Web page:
• Google drive, saves documents as you go, which has been invaluable for me. I actually prefer using it to the WordPress editor as I have a habit of forgetting to save my blog posts, or WordPress might have a glitch and revert to an earlier draft.
    • I can access google on my mobile if I want to edit a post or document on the go and it is very mobile friendly and uncluttered.  
    • This is great for its ability to sync across all devices so I can access my work/blog posts/ideas wherever I am. Even on a borrowed computer.
Cons:
    • To access your files that haven’t been downloaded you need access to the internet. Although this is far more common these days, there are still many places where this isn’t available. So if you are on holiday and get some inspiration, you may just be better off having a notebook.
    • You have to put your trust in the company that provides the software. If you become reliant on something, there is always the possibility that they will change how it works. Whether this is a new user interface that you hate, or even beginning to charge for formerly free features. You always run the risk of having to put up with changes or find something new to use.
Dropbox and Online File Storage
Pros:
    • Generally reliable and secure.
    • You can share documents and files with multiple devices as well as others.
    • It comes with a lot of free storage and you can upgrade for a fairly reasonable price as needed. I believe you can also get extra free storage by referring others.
Cons:
    • At risk of hacking, any company this big will be at risk of being hacked as they will be storing enormous volumes of information. Although they will also have huge security budgets to make sure this doesn’t happen, it may be worth backing your files up to an external hard drive too.
    • Again, Dropbox requires the internet. If you want to access a file on your computer to work on, but have no internet connection then it doesn’t leave you with a lot of options.
Having gone through and thought about all of this information. I will tell you my main take aways and how I hope to conduct things in the future.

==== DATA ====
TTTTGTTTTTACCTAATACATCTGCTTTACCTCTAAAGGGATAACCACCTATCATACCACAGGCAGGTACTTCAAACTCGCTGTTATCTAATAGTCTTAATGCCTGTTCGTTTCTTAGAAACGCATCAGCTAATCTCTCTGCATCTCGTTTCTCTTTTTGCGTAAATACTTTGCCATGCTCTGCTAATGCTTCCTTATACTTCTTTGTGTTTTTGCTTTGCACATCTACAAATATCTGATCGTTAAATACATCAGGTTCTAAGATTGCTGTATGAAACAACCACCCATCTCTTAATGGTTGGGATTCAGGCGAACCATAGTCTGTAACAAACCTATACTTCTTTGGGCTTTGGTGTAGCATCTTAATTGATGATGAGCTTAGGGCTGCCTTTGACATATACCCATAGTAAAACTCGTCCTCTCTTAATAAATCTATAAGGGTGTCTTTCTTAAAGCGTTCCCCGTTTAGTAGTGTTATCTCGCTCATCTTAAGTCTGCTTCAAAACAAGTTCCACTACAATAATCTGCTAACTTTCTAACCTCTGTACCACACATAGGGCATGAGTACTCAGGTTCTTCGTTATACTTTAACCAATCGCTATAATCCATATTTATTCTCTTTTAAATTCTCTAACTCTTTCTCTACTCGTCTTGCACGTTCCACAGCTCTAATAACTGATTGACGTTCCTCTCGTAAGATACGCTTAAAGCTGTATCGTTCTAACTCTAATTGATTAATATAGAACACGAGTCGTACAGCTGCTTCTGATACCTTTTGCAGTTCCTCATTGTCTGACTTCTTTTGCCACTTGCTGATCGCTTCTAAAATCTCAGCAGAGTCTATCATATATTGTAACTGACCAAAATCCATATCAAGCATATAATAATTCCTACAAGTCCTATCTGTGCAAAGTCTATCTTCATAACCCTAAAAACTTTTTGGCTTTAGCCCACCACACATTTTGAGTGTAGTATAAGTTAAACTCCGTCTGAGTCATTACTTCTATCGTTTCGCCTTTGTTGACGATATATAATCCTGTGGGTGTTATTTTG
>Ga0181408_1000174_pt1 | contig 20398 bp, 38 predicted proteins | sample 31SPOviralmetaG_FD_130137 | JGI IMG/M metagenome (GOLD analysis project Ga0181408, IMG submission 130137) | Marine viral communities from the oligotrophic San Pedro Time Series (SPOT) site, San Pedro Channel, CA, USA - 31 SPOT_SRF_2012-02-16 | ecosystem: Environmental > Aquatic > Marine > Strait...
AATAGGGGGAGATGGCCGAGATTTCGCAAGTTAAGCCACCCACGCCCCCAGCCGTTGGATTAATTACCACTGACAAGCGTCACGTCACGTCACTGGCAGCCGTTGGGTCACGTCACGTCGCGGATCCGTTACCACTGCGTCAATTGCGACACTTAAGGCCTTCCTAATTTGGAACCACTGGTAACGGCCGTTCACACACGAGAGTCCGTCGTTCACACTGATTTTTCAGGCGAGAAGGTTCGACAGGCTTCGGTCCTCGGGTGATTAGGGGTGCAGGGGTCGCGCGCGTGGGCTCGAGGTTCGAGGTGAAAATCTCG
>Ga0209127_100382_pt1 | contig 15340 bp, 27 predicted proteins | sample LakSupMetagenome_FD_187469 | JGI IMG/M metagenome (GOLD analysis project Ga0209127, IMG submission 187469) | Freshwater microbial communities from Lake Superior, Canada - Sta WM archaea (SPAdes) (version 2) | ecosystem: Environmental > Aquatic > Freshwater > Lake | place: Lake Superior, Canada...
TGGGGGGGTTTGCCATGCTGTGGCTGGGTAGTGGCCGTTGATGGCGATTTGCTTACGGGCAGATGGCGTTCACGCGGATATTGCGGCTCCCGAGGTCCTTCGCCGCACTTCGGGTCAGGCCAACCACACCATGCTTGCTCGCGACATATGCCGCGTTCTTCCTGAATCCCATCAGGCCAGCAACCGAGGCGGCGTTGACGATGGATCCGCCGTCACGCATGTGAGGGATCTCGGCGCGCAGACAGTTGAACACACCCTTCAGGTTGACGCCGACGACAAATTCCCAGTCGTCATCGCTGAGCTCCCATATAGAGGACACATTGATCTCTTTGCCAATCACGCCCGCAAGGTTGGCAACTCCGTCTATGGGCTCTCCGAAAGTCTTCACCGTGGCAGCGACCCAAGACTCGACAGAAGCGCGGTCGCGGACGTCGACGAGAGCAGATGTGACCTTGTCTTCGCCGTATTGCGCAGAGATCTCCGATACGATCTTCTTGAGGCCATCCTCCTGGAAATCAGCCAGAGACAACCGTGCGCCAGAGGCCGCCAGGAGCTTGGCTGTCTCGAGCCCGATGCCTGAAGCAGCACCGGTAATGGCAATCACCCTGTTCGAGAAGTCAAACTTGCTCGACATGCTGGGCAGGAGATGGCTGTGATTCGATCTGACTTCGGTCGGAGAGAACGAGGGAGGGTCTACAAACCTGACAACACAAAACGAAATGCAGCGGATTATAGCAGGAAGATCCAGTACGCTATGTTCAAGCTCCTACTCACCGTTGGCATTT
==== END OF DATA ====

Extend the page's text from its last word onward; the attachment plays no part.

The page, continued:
In terms of the analogue side of things, this is what I will do;
    • Continue to bullet journal and fill these up until the end, but stop buying any pre made calendars.
    • Take analogue notes for learning, but use Google Drive for writing down blog ideas and other notes.
    • Limit use of post-it notes, a luxury rather than a necessity!
and in terms of digital;
    • Start using google calendar to organise my life, to see if it is something I could transition to at some point.
    • Use Google Drive more for work related communication and backup files to Dropbox
    • Switch to paperless statements*

*To quickly touch on ‘life admin’ related paper. I have been resisting switching to paperless statements for years – literally. I don’t know why, but I hate that the bank is in control if I need to request a statement. Or even worse, charging me a stupid amount of money for the privilege. If I am a little more rational about it, however, and think about the number of times I go back to look at statements (none) compared to the amount of wasted paper and space they take up, then I think it might be time to switch!

I realise that in the grand scheme of things, whether or not I use a notebook or a computer for organisation isn’t important. I am privileged to even have one of them let alone the option. That aside, hopefully, these small changes can help me to be more conscious of what I consume day to day. With the idea of becoming more and more sustainable over time.

Let me know if this is something you have thought of. Are you an avid user of planners and notebooks like myself, or are you firmly in the digital category?